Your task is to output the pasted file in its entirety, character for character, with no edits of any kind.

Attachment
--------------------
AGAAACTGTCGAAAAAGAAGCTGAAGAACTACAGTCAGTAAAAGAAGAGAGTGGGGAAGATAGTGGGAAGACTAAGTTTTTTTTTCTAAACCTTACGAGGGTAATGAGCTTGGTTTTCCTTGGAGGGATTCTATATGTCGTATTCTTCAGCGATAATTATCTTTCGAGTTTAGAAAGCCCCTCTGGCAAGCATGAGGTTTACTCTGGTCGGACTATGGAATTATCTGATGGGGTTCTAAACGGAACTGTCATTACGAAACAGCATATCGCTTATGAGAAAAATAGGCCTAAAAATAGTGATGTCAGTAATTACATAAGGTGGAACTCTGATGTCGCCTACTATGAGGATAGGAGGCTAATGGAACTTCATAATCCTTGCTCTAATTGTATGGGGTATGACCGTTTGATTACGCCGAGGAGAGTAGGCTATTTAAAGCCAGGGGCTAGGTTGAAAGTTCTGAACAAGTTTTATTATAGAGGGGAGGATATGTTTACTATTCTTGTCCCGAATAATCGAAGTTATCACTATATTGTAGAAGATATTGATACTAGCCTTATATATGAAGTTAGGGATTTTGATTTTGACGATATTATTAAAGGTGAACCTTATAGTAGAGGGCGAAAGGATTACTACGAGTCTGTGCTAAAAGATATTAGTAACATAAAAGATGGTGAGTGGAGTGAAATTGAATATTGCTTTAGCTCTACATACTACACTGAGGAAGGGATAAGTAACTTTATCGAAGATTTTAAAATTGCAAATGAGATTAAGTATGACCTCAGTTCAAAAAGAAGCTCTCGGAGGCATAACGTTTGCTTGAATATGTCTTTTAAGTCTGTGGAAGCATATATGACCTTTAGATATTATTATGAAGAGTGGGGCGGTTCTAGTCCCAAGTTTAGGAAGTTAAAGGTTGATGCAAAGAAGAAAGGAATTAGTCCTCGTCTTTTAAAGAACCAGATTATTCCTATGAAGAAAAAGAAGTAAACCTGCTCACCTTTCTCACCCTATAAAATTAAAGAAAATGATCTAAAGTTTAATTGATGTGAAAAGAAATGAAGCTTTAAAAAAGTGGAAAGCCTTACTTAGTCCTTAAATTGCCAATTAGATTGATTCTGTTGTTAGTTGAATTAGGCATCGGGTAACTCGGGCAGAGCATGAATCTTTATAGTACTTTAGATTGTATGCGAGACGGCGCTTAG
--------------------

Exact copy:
AGAAACTGTCGAAAAAGAAGCTGAAGAACTACAGTCAGTAAAAGAAGAGAGTGGGGAAGATAGTGGGAAGACTAAGTTTTTTTTTCTAAACCTTACGAGGGTAATGAGCTTGGTTTTCCTTGGAGGGATTCTATATGTCGTATTCTTCAGCGATAATTATCTTTCGAGTTTAGAAAGCCCCTCTGGCAAGCATGAGGTTTACTCTGGTCGGACTATGGAATTATCTGATGGGGTTCTAAACGGAACTGTCATTACGAAACAGCATATCGCTTATGAGAAAAATAGGCCTAAAAATAGTGATGTCAGTAATTACATAAGGTGGAACTCTGATGTCGCCTACTATGAGGATAGGAGGCTAATGGAACTTCATAATCCTTGCTCTAATTGTATGGGGTATGACCGTTTGATTACGCCGAGGAGAGTAGGCTATTTAAAGCCAGGGGCTAGGTTGAAAGTTCTGAACAAGTTTTATTATAGAGGGGAGGATATGTTTACTATTCTTGTCCCGAATAATCGAAGTTATCACTATATTGTAGAAGATATTGATACTAGCCTTATATATGAAGTTAGGGATTTTGATTTTGACGATATTATTAAAGGTGAACCTTATAGTAGAGGGCGAAAGGATTACTACGAGTCTGTGCTAAAAGATATTAGTAACATAAAAGATGGTGAGTGGAGTGAAATTGAATATTGCTTTAGCTCTACATACTACACTGAGGAAGGGATAAGTAACTTTATCGAAGATTTTAAAATTGCAAATGAGATTAAGTATGACCTCAGTTCAAAAAGAAGCTCTCGGAGGCATAACGTTTGCTTGAATATGTCTTTTAAGTCTGTGGAAGCATATATGACCTTTAGATATTATTATGAAGAGTGGGGCGGTTCTAGTCCCAAGTTTAGGAAGTTAAAGGTTGATGCAAAGAAGAAAGGAATTAGTCCTCGTCTTTTAAAGAACCAGATTATTCCTATGAAGAAAAAGAAGTAAACCTGCTCACCTTTCTCACCCTATAAAATTAAAGAAAATGATCTAAAGTTTAATTGATGTGAAAAGAAATGAAGCTTTAAAAAAGTGGAAAGCCTTACTTAGTCCTTAAATTGCCAATTAGATTGATTCTGTTGTTAGTTGAATTAGGCATCGGGTAACTCGGGCAGAGCATGAATCTTTATAGTACTTTAGATTGTATGCGAGACGGCGCTTAG